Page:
The beautiful seaside city of Copenhagen played host for the Internet Corporation for Assigned Names and Numbers (ICANN) meeting last week.
This was ICANN’s first meeting ever held in Denmark, and it drew more than 2,000 people.
“The Internet opens our eyes and minds to the world around us,” said Denmark Danish Minister of Culture Mette Bock.
“Denmark tops the digital economy society index in the European Union, and is in the top 10 UN ICT [United Nations International Telecommunication Union] Development Index,” she added.
Bock commented on how Denmark is very adaptive when it comes to new technology, and how Danish citizens are “the most advanced in the use of internet in the European Union, and we are leading the way in terms of adapting tablets and smartphones.”
Jean-Jacques Sahel, ICANN’s vice-president, gave the official ICANN 58 keynote welcome, and began with a description of the city of Copenhagen, which he described as the “beautiful coastal capital of Denmark.”
Sahel talked about the importance of collaboration and participation within the non-profit ICANN organization.
He also mentioned Denmark is the home of LEGO plastic building blocks.
To this, I drew an immediate association; I’ve personally contributed to the LEGO account receivables by purchasing numerous LEGO block sets for my younger relatives building and engineering pleasure.
“ICANN is an independent organization, ready to take on the next challenges in shaping the internet’s future,” said Sahel.
Started in 1998, ICANN is a not-for-profit organization comprised of people living in countries around the world.
ICANN is now the recognized controlling authority of all Internet Protocol address space allocation, protocol identifier assignments, and the generic and country code Top-Level Domain name management system.
The US had been the Internet’s Assigned Numbers Authority (IANA); or what many call the internet’s address book.
Six months ago, this authority was transferred to ICANN.
Setup as a private-public partnership, ICANN is committed to “preserving the operational stability of the Internet; to promoting competition; to achieving broad representation of global Internet communities; and to developing policy appropriate to its mission through bottom-up, consensus-based processes.”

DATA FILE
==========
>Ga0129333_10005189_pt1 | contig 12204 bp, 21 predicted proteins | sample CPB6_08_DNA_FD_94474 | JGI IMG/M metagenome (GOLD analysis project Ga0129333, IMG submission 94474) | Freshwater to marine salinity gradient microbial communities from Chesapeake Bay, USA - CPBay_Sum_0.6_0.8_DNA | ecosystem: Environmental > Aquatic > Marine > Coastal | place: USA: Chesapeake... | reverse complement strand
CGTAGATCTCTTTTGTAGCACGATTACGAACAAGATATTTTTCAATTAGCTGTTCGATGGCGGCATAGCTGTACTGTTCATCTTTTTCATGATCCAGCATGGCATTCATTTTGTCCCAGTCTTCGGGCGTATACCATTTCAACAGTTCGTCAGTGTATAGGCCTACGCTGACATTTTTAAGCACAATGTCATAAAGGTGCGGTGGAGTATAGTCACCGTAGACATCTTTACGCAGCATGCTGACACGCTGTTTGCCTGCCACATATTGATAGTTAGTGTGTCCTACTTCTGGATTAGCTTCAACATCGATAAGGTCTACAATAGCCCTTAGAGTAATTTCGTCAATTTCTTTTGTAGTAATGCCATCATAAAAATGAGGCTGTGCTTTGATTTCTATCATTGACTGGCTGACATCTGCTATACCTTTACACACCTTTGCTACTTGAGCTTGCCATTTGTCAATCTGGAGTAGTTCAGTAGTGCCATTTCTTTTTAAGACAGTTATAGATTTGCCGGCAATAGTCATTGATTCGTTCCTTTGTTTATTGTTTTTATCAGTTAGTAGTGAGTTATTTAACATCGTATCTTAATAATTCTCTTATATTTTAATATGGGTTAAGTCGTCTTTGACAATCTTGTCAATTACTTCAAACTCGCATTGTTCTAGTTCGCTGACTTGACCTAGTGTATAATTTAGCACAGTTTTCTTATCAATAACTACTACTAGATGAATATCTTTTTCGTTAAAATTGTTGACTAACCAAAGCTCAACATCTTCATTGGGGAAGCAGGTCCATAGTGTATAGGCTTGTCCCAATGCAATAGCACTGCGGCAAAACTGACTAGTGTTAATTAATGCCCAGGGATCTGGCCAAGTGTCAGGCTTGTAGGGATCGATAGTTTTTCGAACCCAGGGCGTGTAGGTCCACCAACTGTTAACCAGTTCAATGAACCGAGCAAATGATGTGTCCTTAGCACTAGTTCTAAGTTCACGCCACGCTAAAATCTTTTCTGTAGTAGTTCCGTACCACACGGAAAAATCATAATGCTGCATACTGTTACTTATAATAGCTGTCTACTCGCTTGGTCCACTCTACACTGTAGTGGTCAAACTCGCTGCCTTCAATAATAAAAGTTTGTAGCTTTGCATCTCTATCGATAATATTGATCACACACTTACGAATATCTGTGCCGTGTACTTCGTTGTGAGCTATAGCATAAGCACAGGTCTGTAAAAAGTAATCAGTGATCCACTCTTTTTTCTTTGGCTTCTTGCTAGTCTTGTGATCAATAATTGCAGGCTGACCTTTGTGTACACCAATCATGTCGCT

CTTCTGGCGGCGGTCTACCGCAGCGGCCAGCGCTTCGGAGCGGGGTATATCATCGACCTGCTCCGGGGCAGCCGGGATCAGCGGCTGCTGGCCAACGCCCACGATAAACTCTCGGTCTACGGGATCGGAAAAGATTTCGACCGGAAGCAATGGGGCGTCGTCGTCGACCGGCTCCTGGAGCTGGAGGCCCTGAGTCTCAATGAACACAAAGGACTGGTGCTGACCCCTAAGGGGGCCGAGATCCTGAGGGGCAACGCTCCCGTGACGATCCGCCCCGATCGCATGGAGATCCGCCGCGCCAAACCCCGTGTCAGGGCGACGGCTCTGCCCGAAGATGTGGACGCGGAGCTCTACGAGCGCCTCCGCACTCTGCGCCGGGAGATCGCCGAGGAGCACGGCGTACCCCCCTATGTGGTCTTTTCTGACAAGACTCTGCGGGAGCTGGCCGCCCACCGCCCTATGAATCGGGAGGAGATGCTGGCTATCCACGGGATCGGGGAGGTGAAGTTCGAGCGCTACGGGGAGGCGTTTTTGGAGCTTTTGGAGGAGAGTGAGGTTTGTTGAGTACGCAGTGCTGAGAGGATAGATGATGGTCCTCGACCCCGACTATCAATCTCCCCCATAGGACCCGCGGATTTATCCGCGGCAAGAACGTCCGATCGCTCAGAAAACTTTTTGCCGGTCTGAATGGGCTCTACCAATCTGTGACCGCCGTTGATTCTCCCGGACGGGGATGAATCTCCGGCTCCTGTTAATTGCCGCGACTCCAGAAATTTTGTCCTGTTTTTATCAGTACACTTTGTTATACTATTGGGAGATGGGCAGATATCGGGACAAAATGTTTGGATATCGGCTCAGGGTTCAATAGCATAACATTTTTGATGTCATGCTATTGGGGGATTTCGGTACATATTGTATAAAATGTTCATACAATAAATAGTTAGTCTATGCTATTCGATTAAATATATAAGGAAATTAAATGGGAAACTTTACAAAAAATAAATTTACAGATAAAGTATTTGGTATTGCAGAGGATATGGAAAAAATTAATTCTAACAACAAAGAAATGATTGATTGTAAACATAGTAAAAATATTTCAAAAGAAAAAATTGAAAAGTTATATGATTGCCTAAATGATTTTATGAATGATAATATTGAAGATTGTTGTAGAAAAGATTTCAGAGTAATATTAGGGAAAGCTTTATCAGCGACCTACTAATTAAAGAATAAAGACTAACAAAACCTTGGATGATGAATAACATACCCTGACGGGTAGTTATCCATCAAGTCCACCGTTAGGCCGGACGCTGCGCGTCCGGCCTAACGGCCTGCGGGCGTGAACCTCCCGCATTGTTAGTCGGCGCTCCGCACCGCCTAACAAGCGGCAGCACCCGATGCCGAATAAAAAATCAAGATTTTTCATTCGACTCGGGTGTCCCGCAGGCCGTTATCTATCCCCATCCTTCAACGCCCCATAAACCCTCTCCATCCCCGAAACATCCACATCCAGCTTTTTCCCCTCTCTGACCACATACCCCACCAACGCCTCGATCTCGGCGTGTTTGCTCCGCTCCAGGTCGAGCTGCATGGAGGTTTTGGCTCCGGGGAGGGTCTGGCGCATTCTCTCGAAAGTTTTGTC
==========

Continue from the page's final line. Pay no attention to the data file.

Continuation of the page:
I checked the governance bylaws on the ICANN website, and noted article 1, section 1.1 states the mission of ICANN is to ensure the stable and secure operation of the Internet’s unique identifier systems.
ICANN coordinates the allocation and assignment of names in the root zone of the Domain Name System (DNS), and coordinates the development and implementation of policies concerning the registration of second-level domain names in generic top-level domains (gTLDs).
Because of the 2012 ICANN gTLDs expansion program, more than 1,000 new generic top-level domains have been added to the internet.
Examples of well-known gTLDs include: .com, .org, .gov, .mil, and .edu.
We can thank ICANN every time we type in a domain name, as the DNS will translate the name into an IP address, which connects us to the website assigned for that address.
The DNS manages the IP address associated with public website names.
So, when we type www.google.com into our web browser, the DNS takes us to IP address 220.127.116.11, which is Google’s Mountain View, CA website IP address.
ICANN’s complete (and lengthy) descriptive bylaws, and various section and subsections can be read at https://go.icann.org/2n616xT.
“One World, One Internet,” is the statement next to the ICANN symbol on its webpage, and so it makes sense to host its meetings in locations throughout the world.
ICANN hosts three meetings a year in various parts of the world.
The first ICANN meeting; ICANN 1, was held in Singapore in March 1999.
There have been six meetings in the US: ICANN 4, 7, 11, 30, 40, and 51.
The ICANN 59 meeting will be hosted by Johannesburg, Africa.
Future meeting locations have been planned through October 2020, when ICANN 69 will tentatively be in a country located in Europe.
ICANN currently has 10 offices located throughout the world.
Its US offices are in Los Angeles, CA and Washington, DC.
The English website for ICANN is https://www.icann.org/en.
Twitter hashtag #ICANN58 was used to send out messages and video originating from the ICANN 58 meeting in Copenhagen.
Videos from ICANN are available from the ICANN News YouTube channel, http://bit.ly/2n75AUW.
Follow my daily tweeted messages from @bitsandbytes on Twitter.